The Sunrise News Sampler
- The Tuscaloosa Civitan Club is now accepting nominations for Tuscaloosa County Citizen of the Year, to honor those who have made significant contributions to our community. Nominees may be entered at https://docs.google.com/file/d/0B6_3Xst3CHAQZWc5ZjNDTWMxRkE/edit?usp=sharing. The deadline for submission is this Friday, March 15th.
- Governor Bentley is offering a $5,000 reward for information leading to an arrest and conviction in the death of retired University of Alabama professor 73-year-old Kate Ragsdale, who was found dead inside her home in The Highlands neighborhood on Feb. 24.
- Yesterday, lawyers for the alabama Education Association urged Alabama Supreme Court justices to keep the Alabama Accountability Act on hold until Friday, when Montgomery Circuit Judge Charles Price will hold a hearing in their lawsuit challenging how the bill was approved, according to al.com.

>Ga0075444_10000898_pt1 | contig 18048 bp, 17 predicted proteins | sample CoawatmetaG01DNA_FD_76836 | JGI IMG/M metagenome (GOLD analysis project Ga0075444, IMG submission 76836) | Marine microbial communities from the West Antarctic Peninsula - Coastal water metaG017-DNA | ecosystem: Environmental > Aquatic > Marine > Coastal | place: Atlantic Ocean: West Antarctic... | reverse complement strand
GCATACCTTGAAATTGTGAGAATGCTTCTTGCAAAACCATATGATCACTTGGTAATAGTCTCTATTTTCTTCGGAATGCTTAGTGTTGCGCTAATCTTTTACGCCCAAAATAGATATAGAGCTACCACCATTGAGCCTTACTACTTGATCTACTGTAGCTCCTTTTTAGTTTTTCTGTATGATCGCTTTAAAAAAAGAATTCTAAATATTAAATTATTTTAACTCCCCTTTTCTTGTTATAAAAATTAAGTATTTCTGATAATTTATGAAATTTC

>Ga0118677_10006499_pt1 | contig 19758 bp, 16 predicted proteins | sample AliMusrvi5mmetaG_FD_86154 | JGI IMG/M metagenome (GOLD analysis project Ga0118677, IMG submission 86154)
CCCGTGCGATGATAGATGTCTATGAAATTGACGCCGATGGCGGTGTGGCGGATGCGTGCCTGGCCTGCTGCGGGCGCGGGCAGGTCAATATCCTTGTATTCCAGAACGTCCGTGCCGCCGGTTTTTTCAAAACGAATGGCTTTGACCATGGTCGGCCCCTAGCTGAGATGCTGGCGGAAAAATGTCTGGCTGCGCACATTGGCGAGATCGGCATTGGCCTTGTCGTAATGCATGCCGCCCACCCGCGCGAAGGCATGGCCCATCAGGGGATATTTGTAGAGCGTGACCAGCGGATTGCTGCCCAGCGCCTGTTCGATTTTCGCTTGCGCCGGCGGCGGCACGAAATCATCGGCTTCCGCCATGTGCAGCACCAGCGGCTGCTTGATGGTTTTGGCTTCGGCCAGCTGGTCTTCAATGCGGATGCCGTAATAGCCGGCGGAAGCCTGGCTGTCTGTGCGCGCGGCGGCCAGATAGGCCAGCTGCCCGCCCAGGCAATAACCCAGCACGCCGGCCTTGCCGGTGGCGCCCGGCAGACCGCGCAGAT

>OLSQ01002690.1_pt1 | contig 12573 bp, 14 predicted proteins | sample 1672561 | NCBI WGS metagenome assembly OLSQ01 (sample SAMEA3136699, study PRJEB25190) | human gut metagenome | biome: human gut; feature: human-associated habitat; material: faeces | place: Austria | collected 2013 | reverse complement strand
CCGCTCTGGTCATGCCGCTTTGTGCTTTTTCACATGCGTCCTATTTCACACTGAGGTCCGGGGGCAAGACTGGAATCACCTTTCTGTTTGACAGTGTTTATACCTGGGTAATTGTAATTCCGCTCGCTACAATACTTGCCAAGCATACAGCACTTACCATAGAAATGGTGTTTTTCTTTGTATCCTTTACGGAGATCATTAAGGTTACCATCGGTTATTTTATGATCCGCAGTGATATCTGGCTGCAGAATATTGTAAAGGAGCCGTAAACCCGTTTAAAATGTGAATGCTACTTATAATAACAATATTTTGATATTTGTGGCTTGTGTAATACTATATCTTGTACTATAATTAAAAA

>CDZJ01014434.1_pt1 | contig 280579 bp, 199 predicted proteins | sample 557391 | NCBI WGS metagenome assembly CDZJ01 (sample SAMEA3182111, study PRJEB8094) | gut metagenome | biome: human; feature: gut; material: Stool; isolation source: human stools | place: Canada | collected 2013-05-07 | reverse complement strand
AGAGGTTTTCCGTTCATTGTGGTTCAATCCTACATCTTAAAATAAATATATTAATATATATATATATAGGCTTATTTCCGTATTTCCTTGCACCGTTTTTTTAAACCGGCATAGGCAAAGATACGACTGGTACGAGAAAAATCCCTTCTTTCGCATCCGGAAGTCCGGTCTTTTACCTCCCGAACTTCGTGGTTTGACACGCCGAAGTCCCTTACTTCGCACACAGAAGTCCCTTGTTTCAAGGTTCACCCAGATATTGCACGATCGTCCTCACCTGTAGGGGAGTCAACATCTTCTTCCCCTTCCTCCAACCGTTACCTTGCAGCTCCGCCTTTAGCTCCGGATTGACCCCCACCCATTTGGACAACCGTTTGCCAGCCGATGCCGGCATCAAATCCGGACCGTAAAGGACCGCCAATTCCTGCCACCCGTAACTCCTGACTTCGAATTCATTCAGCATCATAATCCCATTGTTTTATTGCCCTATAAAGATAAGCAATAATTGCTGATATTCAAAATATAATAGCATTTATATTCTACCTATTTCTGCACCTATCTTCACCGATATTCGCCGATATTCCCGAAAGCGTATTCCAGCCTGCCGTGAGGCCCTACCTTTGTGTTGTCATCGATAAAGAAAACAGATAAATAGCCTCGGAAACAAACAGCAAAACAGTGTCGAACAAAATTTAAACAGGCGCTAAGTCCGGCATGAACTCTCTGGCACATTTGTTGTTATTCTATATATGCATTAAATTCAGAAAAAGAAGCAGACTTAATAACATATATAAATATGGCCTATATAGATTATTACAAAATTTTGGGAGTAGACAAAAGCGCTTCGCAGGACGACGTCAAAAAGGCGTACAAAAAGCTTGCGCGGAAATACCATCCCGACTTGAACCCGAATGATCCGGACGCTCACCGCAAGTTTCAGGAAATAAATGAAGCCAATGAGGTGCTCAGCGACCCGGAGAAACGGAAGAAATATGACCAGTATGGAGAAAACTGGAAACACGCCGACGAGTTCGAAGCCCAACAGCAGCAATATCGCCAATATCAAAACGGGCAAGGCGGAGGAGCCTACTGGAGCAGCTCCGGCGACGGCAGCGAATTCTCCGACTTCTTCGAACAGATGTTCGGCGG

- The state’s legislative session opened at a rapid pace five weeks ago but has slowed by hard feelings over the passage of private school tax credits. Though Democratic opponents of the tax credits are said to be slowing down action in the House and Senate, even Republican Representative Paul DeMarco wants the bill to be sent back as it does not include language he insisted be included, according to AL.com.
- In other news, cardinals at the Vatican are celebrating a final Mass before they sequester themselves in the Sistine Chapel to begin selecting a new pope.
- In political news, House Republicans plan to release a blueprint today that attempts to show it’s possible to balance the budget within 10 years by simply cutting spending.
- Meanwhile, the Congressional Budget Office reports that the government’s short-term fiscal picture is improving, though it will probably rise again unless entitlement programs are fixed.
- The first federal study of school buildings in almost two decades says America’s elementary and secondary schools need more than $270 billion just to get them back to their original conditions, and twice that much to bring them up to date over the next decade.